Nova Scotia’s Pesticides bylawIn 2003 it was first instituted in the HRM, the pesticide bylaw that restricted the use of pesticides and herbicides on residential and municipal properties in our fair city, unless written permission is granted. It was quite a forward thinking motion at the time, and as many have discovered, there are plenty of alternatives to pesticides. Landscapers at the Public Gardens have discovered that very thing: It’s been reported they use “home remedy” methods to deter pesky insects, including soap, garlic and rhubarb.
And though this bylaw is a full five years in the books, a battalion of poisonous and carcinogenic pesticides are still available on store shelves, because though it’s still illegal to use products such as Roundup and Killex, it isn’t illegal to sell them.
In May of 2007, The Coast’s Sustainable City reporter (now news editor) Tim Bousquet did some research on the subject, and found that 628 people in 2006 received permits to use pesticides on intractable infestations such as chinch bugs, but that doesn’t justify the wide availability of the sprays. He listed a few local stores that still carry the pesticides, but credited Farmer Clem’s (389 Bedford Hwy, 443-4391) with having taken the sprays off the shelves and a knowledgeable staff that offered him organic alternatives.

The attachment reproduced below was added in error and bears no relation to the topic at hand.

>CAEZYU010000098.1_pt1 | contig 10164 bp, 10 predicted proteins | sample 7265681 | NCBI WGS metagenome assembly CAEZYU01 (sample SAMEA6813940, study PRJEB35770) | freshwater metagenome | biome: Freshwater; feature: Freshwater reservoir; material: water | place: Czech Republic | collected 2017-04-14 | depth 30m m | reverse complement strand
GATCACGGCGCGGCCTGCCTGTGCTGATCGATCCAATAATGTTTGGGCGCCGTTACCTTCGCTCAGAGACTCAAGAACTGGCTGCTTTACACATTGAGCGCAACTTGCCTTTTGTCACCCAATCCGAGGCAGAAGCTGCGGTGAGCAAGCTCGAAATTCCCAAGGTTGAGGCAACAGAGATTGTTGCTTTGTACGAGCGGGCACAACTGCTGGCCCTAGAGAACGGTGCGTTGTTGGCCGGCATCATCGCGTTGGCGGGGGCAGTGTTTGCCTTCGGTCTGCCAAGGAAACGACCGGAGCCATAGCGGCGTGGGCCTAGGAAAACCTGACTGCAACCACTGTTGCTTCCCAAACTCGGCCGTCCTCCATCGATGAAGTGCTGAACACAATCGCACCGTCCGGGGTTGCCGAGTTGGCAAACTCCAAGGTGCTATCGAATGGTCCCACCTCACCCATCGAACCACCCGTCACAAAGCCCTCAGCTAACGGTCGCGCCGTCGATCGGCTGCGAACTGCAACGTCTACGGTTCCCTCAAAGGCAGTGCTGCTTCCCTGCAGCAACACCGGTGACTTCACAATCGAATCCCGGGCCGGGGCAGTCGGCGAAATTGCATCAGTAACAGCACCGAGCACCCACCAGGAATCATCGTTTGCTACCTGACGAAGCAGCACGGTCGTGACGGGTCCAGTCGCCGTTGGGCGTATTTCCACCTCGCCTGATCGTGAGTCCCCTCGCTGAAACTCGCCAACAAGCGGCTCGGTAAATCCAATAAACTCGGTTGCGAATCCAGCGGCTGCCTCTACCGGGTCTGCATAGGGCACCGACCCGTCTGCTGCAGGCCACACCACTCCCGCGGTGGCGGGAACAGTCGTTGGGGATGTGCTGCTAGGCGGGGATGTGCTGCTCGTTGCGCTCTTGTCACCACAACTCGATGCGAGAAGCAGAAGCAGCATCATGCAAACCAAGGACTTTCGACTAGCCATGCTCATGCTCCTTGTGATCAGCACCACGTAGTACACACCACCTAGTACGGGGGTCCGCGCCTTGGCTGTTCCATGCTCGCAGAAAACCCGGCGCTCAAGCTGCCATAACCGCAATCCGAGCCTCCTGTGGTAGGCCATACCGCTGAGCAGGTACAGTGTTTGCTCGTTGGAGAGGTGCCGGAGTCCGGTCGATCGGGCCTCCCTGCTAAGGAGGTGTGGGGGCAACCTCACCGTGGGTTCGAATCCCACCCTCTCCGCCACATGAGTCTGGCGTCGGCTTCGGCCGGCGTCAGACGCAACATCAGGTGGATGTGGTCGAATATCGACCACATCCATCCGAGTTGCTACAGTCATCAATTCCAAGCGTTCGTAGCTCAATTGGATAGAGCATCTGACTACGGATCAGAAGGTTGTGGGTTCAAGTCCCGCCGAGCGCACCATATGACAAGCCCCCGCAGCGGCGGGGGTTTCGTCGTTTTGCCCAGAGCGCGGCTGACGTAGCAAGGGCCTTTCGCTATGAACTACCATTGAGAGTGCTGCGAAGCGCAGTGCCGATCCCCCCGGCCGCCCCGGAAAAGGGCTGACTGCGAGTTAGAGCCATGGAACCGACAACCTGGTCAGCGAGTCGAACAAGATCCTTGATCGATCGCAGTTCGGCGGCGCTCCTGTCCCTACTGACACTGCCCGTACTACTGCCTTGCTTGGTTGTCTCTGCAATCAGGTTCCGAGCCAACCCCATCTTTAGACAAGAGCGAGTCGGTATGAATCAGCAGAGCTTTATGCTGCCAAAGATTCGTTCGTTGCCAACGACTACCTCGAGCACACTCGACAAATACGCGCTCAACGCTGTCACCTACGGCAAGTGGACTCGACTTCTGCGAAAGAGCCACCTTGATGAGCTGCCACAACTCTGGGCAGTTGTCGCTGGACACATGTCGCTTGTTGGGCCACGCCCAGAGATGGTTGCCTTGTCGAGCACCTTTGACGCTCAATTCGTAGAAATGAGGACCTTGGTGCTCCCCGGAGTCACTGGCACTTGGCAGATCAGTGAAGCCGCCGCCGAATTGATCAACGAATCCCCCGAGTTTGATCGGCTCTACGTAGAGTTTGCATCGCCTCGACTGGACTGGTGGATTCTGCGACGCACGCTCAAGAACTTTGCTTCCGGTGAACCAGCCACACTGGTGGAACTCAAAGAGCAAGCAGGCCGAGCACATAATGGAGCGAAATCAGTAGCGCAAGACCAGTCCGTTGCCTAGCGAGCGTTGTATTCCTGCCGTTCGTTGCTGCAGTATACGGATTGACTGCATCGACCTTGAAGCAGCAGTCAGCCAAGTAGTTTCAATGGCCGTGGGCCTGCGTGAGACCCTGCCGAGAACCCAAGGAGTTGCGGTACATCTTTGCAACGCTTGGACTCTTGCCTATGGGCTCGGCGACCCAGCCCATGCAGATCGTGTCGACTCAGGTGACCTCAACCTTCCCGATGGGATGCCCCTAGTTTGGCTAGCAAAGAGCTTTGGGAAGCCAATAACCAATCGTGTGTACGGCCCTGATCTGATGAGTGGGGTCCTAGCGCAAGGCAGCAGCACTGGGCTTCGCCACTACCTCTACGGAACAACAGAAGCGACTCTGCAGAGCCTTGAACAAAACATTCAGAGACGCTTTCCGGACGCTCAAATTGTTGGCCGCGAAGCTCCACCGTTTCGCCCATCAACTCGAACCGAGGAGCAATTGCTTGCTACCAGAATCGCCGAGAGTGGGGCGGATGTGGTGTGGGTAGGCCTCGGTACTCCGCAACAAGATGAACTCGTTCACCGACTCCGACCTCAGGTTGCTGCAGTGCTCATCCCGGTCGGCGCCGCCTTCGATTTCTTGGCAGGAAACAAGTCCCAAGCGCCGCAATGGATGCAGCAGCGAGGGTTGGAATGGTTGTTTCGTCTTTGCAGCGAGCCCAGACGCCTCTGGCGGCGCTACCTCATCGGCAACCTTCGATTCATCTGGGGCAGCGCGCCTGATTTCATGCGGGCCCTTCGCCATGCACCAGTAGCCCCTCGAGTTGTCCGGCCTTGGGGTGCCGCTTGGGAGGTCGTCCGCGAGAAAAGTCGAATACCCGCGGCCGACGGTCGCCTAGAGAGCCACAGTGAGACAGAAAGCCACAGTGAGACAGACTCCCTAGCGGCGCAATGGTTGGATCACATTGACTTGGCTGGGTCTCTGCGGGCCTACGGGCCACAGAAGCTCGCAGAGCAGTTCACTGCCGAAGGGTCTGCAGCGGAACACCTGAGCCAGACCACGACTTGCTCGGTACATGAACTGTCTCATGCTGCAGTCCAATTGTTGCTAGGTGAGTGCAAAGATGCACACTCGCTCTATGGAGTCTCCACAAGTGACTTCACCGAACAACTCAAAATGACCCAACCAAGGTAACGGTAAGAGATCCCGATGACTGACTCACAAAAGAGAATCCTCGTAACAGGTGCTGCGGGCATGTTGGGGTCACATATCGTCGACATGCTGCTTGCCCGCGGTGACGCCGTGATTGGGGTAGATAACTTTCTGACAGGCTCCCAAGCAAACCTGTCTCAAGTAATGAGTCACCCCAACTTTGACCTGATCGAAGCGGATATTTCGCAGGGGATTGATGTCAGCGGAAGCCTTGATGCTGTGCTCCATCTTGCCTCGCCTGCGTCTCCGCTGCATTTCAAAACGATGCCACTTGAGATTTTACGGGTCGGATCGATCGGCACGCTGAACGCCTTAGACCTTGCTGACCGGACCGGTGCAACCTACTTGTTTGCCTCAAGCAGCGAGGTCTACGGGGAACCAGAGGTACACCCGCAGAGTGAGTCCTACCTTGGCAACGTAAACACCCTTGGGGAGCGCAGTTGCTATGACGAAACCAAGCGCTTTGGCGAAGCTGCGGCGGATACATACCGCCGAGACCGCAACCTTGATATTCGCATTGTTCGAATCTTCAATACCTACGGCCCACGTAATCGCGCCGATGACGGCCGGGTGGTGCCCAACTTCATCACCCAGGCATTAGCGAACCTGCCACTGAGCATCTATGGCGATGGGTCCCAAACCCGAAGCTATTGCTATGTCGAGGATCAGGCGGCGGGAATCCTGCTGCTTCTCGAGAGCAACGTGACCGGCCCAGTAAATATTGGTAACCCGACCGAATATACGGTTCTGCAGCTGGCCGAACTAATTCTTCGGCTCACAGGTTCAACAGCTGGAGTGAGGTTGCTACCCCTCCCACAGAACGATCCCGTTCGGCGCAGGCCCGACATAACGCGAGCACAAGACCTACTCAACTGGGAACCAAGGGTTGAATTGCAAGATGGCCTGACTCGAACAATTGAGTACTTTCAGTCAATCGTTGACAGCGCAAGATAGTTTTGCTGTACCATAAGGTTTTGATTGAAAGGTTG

Chris Benjamin is the Healthy Lawn Coordinator at the Ecology Action Centre. He hasn’t seen any of the businesses Bousquet mentioned in his article voluntarily taking those products off their shelves, but he feels pesticide use has decreased because landscaping companies are no longer using them.
Benjamin also has seen the Union of Nova Scotia Municipalities request of the province that every municipality should be able to sign on if they want to replicate the bylaw. Perhaps even improve on it, because any replication will still allow retail sales to continue unabated.